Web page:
This is the grave of Sidney Hillman.
Hillman was born into a Jewish family in Lithuania in 1887. He was training to be a rabbi, but fell in with political radicals, joined the Bund, and fled Tsarist anti-radical oppression in 1906, coming to the United States. He was 19 years old. The next year, he arrived in the United States and moved to Chicago. He found work in the garment industry, which was dominated by women. It would be the last manual job he would ever hold. In 1910, Hillman helped lead a strike of 45,000 garment workers against not only their employers but the conservative AFL-affiliated United Garment Workers, which the workers split from when it tried to settle the strike without granting the workers’ demands. Out of this came the Amalgamated Clothing Workers Union. Hillman, who had briefly moved to New York to work with the International Ladies Garment Workers Union and who was not enjoying his new job, came back to Chicago to head the ACWU, where he became of labor’s most progressive leaders, even as his union remained small.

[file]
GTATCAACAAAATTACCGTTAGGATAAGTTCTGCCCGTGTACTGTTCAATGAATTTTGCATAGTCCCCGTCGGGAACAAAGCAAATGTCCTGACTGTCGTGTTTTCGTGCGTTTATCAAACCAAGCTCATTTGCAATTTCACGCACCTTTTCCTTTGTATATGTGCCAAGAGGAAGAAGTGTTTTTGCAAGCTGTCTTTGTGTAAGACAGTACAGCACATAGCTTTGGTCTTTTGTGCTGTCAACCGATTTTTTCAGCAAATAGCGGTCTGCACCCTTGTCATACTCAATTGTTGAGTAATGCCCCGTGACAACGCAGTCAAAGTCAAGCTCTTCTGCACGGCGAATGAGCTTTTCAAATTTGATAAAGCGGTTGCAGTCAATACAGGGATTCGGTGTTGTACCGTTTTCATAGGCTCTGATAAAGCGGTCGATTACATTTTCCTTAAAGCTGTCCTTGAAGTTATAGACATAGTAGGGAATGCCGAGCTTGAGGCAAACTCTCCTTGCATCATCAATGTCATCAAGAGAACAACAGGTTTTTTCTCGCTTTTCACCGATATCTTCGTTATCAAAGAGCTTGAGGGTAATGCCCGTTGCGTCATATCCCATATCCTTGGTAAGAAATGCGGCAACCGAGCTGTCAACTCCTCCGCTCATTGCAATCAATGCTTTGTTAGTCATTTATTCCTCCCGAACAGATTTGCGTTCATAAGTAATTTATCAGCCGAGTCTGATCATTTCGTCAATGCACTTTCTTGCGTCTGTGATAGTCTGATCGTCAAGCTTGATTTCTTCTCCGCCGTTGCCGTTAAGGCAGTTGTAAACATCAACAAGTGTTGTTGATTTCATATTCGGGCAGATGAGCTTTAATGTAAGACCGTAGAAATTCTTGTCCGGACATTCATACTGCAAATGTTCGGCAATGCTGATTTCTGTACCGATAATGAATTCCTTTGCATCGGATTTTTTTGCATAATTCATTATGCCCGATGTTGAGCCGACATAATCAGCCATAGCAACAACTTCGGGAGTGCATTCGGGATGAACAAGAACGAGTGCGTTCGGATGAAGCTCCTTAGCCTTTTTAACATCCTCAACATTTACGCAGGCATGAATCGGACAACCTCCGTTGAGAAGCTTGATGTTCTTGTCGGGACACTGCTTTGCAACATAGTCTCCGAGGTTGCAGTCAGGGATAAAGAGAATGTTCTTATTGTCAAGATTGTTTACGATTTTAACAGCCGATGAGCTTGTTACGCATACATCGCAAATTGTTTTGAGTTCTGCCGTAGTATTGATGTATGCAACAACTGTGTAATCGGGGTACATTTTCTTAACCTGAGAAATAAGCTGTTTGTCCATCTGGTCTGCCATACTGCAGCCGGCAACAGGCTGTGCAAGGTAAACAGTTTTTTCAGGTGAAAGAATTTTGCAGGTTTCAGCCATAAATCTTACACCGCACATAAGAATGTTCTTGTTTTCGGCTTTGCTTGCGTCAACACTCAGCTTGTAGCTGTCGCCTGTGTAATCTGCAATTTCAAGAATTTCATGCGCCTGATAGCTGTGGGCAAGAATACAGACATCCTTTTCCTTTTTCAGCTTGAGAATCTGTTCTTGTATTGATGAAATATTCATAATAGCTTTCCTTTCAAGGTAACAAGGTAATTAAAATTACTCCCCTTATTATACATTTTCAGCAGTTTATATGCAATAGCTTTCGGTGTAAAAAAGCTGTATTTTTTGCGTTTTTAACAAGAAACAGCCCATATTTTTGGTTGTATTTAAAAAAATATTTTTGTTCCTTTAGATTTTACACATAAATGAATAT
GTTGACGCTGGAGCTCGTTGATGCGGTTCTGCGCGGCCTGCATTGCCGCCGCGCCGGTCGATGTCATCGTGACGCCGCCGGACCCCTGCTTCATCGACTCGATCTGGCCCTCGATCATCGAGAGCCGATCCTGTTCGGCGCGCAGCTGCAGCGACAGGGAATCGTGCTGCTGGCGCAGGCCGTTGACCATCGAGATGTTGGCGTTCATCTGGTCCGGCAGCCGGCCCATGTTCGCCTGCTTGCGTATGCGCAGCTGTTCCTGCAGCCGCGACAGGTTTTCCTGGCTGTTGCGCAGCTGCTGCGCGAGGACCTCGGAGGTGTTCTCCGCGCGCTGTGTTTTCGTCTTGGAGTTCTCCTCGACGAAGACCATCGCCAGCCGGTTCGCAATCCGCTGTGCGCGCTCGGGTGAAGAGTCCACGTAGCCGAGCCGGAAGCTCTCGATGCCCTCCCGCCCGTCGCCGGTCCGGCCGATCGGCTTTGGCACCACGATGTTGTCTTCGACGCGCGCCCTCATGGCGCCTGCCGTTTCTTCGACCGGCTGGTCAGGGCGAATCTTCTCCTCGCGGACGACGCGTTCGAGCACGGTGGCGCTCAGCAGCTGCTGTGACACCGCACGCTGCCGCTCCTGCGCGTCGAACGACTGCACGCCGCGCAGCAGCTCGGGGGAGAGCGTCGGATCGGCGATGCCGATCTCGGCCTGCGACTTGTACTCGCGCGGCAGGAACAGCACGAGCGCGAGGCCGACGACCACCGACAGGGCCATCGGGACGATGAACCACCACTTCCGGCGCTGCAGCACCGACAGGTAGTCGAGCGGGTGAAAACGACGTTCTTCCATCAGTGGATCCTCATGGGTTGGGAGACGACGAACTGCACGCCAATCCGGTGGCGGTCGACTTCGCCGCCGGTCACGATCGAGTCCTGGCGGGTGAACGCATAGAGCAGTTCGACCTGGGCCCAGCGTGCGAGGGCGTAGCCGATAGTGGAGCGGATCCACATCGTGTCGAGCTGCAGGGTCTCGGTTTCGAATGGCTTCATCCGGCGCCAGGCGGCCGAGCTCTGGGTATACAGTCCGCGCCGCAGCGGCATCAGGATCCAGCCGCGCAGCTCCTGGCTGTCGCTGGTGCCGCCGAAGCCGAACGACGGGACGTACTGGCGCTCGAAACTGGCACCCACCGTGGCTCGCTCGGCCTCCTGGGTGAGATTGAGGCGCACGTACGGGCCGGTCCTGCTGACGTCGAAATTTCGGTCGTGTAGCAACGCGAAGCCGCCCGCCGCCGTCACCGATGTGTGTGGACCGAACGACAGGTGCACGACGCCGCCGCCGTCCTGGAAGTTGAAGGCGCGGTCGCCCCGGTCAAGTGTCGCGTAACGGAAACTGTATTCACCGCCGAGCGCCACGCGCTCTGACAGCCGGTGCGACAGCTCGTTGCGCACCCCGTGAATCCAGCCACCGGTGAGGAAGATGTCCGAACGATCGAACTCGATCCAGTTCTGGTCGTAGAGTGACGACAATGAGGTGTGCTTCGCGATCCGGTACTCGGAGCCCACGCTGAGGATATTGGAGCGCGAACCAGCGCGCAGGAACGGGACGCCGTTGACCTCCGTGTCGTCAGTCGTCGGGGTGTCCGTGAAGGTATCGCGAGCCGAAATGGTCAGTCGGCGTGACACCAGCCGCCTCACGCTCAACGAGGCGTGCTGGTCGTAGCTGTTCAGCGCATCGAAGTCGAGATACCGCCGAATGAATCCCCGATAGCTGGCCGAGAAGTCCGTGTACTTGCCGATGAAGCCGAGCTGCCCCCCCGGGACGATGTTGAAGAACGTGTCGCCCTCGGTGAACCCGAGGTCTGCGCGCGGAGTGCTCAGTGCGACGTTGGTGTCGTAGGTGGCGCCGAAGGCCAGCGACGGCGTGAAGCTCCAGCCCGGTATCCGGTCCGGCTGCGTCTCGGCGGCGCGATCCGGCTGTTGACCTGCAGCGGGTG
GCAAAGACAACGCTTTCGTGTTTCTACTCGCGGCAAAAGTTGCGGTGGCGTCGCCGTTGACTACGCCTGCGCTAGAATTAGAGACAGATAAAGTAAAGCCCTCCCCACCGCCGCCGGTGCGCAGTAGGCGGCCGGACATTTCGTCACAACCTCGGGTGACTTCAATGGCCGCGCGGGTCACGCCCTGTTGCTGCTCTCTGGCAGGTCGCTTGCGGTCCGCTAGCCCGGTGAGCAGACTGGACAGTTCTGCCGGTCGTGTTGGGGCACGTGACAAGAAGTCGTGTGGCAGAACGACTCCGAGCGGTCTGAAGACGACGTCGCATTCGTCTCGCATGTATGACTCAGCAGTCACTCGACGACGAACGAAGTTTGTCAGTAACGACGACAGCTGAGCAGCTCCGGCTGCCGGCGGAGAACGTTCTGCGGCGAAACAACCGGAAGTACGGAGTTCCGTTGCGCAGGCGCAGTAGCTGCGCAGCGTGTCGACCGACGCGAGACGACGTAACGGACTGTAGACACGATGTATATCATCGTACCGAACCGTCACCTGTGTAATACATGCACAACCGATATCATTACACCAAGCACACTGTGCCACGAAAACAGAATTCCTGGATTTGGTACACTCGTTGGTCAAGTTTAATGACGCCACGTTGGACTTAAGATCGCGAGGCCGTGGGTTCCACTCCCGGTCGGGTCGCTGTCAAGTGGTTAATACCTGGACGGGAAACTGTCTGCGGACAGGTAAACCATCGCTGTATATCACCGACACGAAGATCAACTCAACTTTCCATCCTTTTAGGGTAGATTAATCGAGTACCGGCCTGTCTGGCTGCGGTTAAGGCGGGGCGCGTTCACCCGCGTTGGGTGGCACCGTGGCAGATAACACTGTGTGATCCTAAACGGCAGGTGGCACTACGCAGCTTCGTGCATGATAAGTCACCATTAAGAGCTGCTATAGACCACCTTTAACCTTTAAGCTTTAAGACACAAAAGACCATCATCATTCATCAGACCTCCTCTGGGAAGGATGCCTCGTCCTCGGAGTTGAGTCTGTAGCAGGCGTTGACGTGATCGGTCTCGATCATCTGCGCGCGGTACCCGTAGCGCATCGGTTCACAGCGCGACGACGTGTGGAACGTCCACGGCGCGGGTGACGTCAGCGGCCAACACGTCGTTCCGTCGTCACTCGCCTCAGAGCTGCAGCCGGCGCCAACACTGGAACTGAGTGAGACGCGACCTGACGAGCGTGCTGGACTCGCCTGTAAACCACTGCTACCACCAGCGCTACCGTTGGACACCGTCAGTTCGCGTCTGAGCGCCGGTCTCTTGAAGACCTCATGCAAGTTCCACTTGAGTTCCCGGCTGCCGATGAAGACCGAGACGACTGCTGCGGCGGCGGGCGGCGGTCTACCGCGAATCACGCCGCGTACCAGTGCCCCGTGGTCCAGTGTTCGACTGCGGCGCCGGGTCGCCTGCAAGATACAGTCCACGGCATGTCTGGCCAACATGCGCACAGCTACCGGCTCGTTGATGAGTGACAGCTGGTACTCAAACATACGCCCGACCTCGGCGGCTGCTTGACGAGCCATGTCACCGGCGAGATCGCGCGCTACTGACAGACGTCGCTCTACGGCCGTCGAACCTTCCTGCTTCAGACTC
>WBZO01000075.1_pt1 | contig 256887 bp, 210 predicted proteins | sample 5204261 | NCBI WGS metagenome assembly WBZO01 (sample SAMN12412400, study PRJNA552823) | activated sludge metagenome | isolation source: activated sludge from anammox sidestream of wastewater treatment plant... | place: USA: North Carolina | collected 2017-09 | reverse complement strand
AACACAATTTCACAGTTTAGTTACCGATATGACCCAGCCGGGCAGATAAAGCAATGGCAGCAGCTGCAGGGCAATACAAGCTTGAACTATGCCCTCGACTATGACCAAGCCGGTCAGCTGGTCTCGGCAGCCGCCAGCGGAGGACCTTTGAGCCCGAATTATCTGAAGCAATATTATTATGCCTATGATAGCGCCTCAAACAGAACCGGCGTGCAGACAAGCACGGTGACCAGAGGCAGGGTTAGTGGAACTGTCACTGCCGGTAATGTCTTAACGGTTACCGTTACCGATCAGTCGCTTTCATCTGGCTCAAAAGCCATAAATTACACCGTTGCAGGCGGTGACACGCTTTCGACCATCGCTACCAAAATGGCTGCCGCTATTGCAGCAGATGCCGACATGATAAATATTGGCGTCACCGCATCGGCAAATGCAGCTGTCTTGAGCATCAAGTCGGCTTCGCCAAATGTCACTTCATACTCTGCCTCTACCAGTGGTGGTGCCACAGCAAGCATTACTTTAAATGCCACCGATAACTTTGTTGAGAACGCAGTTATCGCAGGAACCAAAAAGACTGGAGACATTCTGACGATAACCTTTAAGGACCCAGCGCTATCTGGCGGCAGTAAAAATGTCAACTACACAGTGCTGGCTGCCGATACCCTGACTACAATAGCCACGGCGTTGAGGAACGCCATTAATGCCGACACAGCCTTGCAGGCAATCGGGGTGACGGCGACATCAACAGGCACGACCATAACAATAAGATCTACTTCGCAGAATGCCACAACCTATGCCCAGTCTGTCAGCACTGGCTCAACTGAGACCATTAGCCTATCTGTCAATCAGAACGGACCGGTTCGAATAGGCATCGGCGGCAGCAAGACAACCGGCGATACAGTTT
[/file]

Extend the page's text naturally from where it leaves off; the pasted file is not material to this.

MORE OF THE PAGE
He became a great admirer of Franklin Delano Roosevelt during the New Deal. Supporting the mass organizing of the industrial shopfloor that the AFL continued to resist, Hillman became one of the founding leaders of the CIO. He helped Robert Wagner write the National Labor Relations Act and worked very closely with Frances Perkins to lobby congressional support for the Fair Labor Standards Act.
Hillman went on to be labor’s man in the White House during World War II, working within the Roosevelt administration as the head of the labor division of the War Production Board. This included trying to stamp out wildcat strikes during the war from workers desperate for a raise. He was the first chair of the CIO Political Action Committee in 1942, rallying support for Democratic candidates. Hillman’s role in the Democratic machine became so great that by 1944, Thomas Dewey and other conservatives were leading the charge that FDR had to “clear it with Sidney” before choosing Harry Truman as vice-president, setting the framework for the anti-labor redbaiting campaigns of postwar Republicans and southern Democrats.
Sidney Hillman died of a heart attack in 1946.
And yes, I did it clear it with Sidney before posting this.
Sidney Hillman is buried in Westchester Hills Cemetery in Hastings-on-Hudson New York.